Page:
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Advances in Condensed Matter Physics
Volume 2019, Article ID 4949365, 8 pages
https://doi.org/10.1155/2019/4949365
Research Article

Influence of Crystallization Time on Energy-Storage Density and Efficiency of Lead-Free Bi0.5(Na0.8K0.2)0.5TiO3 Thin Films

1School of Engineering Physics, Ha Noi University of Science and Technology, 1 Dai Co Viet Road, Hanoi 100000, Vietnam
2International Training Institute for Materials Science, Hanoi University of Science and Technology, 1 Dai Co Viet Road, Hanoi 100000, Vietnam
3Graduate University of Science and Technology, Vietnam Academy of Science and Technology, 18 Hoang Quoc Viet Road, Hanoi 100000, Vietnam
4Institute of Natural Products Chemistry, Vietnam Academy of Science and Technology, 18 Hoang Quoc Viet Road, Hanoi 100000, Vietnam

Correspondence should be addressed to Ngo Duc Quan; nv.ude.tsuh@cudogn.nauq

Received 7 September 2018; Revised 4 November 2018; Accepted 16 December 2018; Published 1 January 2019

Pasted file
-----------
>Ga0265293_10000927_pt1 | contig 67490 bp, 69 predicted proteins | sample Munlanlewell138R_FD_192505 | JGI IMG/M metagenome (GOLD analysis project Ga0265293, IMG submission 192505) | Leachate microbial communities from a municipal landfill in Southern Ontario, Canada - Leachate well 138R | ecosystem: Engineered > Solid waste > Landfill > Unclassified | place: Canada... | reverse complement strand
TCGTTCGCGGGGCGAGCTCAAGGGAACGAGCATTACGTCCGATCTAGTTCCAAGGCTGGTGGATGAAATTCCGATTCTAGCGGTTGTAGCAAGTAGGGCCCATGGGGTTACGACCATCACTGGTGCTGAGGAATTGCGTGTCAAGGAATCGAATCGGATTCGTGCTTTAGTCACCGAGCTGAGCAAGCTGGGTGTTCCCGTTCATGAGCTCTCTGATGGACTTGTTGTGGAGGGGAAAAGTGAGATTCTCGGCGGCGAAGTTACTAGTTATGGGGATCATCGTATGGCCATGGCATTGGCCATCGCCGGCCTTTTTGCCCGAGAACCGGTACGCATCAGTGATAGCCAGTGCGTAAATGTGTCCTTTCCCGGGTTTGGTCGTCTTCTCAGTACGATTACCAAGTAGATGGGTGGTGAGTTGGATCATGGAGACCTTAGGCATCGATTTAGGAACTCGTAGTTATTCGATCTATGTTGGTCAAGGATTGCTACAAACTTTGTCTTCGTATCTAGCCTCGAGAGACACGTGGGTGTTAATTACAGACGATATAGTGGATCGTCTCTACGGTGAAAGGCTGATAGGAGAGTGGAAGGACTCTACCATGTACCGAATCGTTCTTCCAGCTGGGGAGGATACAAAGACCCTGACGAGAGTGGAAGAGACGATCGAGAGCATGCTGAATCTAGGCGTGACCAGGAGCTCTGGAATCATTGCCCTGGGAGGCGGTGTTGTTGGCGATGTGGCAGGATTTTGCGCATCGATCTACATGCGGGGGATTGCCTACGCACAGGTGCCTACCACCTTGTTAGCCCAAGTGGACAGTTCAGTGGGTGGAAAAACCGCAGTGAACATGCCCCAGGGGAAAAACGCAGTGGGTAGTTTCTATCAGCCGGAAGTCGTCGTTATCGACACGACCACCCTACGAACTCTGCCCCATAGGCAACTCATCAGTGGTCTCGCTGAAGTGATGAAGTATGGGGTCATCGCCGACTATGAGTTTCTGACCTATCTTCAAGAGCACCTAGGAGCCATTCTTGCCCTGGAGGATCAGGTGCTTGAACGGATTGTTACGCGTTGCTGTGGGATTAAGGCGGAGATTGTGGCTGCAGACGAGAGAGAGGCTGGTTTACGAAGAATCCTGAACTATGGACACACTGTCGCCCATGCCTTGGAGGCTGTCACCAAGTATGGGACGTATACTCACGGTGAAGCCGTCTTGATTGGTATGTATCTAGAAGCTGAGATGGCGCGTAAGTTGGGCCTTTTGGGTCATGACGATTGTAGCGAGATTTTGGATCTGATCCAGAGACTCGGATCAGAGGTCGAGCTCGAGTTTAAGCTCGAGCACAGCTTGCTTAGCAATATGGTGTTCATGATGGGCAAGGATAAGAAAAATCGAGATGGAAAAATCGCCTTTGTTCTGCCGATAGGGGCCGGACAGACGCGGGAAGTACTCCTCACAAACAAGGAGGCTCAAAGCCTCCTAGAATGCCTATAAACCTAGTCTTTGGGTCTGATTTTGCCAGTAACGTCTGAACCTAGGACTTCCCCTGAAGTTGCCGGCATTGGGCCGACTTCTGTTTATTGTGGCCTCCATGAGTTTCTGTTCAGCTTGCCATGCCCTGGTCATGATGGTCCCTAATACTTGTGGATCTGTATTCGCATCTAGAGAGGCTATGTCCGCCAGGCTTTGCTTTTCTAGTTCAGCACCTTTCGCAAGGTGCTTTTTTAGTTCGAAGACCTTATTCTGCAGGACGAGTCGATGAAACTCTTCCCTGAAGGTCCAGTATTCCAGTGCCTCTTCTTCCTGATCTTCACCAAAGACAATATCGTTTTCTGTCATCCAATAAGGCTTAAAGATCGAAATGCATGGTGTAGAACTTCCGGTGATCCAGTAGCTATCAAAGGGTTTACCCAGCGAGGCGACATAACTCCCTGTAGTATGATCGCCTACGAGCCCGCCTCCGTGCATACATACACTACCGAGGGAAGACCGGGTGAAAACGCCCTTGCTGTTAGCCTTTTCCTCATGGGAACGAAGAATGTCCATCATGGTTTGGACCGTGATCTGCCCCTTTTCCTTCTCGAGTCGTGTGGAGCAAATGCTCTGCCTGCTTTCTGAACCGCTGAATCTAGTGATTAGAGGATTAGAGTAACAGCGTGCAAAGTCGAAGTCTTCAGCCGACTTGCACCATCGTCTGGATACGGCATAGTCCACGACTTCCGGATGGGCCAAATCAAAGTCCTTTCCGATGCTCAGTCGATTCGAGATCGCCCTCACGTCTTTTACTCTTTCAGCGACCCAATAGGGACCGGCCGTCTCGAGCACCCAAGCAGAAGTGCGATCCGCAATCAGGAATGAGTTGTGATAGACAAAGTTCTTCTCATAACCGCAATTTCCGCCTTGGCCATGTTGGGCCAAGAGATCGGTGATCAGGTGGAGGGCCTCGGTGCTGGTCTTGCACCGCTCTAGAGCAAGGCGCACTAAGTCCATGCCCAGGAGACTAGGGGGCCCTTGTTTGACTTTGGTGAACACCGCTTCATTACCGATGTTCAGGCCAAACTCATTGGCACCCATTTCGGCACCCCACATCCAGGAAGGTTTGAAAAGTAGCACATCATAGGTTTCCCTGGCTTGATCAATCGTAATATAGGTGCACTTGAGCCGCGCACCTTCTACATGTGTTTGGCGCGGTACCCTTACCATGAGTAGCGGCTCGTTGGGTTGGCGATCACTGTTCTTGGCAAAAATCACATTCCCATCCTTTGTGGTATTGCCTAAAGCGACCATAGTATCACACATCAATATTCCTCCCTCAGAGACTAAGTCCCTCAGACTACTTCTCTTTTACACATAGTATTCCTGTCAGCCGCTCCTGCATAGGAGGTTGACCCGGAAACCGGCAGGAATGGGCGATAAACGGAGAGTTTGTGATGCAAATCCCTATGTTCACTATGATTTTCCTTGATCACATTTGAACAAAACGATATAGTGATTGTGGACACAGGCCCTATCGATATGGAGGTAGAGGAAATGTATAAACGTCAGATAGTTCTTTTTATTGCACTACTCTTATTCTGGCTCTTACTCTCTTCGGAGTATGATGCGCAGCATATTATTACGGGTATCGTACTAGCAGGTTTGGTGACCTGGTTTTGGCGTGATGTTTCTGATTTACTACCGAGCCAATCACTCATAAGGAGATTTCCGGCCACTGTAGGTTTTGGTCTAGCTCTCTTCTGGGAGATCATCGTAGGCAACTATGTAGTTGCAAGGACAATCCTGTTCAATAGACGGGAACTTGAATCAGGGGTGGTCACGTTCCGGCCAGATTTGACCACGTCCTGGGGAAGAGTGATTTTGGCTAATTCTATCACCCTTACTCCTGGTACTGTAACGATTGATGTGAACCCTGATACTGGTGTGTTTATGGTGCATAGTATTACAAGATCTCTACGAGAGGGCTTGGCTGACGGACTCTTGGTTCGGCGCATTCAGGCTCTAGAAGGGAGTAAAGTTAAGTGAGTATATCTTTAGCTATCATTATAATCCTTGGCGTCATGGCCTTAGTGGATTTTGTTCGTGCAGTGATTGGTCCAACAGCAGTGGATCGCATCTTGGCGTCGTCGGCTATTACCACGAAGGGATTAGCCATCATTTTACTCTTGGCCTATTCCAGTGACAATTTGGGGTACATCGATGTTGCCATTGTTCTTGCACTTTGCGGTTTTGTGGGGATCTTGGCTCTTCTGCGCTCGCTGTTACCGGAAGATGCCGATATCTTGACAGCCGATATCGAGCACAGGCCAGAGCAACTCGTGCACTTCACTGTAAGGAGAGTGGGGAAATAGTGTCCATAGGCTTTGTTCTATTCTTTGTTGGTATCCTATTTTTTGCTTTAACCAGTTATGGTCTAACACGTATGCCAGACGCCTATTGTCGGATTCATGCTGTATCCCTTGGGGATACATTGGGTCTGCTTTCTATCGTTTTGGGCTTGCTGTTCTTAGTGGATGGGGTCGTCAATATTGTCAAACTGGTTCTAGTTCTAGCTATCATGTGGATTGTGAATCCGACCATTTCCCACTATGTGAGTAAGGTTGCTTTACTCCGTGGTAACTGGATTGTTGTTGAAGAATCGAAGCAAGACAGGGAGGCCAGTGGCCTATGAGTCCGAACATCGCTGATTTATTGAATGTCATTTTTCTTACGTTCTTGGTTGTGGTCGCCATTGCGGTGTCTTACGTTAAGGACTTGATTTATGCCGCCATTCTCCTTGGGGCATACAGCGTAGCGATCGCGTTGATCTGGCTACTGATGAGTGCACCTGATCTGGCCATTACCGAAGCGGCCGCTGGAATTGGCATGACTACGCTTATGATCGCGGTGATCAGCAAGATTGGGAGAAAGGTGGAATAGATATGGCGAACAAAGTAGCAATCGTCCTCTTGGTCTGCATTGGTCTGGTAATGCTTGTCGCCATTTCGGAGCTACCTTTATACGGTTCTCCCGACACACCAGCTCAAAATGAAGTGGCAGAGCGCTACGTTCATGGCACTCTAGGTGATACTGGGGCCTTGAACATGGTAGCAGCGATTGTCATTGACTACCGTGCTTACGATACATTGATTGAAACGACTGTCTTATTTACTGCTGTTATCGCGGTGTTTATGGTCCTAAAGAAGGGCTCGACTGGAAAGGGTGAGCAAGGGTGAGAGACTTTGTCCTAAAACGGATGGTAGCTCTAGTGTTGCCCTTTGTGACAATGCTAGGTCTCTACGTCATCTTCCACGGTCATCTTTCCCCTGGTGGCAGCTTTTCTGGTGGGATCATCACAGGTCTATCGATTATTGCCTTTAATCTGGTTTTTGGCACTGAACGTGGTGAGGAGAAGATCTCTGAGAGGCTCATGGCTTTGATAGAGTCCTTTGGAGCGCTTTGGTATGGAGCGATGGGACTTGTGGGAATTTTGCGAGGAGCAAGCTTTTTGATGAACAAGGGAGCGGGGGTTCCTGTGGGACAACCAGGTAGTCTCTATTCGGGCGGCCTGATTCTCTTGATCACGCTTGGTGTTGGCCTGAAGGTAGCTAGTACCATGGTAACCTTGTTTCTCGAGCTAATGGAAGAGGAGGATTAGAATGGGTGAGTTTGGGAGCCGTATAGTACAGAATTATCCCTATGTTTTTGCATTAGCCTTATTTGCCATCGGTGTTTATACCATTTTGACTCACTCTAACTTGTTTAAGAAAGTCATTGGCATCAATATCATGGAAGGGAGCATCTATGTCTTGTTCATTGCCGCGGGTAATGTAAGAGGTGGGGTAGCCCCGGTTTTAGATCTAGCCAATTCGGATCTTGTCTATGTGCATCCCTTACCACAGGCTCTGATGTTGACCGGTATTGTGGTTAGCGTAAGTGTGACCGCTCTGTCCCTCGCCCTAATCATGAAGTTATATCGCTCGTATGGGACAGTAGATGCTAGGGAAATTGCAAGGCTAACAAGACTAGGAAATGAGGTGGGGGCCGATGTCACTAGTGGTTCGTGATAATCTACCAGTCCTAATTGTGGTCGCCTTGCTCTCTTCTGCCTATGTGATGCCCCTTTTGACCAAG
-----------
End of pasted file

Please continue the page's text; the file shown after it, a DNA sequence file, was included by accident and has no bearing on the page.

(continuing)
Guest Editor: Hong Fang

Copyright © 2019 Ngo Duc Quan et al. This is an open access article distributed under the Creative Commons Attribution License, which permits unrestricted use, distribution, and reproduction in any medium, provided the original work is properly cited.

Abstract

Lead-free Bi0.5(Na0.80K0.20)0.5TiO3 (BNKT) ferroelectric films were synthesized on Pt/Ti/SiO2/Si substrates via chemical solution deposition. The influence of crystallization time on the microstructures and ferroelectric and energy-storage properties of the films was investigated in detail. The XRD analysis showed that the BNKT films have well crystallized corresponding to the single-phase perovskite structure at 700°C. Ferroelectric and energy-storage properties of the films were significantly enhanced by increasing crystallization time. With crystallization time of 60 min, the remnant polarization (), maximum polarization (), and - values reached the highest values of 7.9 µC/cm2, 28.9 µC/cm2, and 21.0 µC/cm2, respectively, under the electric field of 400 kV/cm. Thanks to the strong enhancement in and the large - value, the highest recoverable energy-storage density () gets the value of 2.9 J/cm3. The obtained results indicate that the BNKT films have application potentials in advanced capacitors.

1. Introduction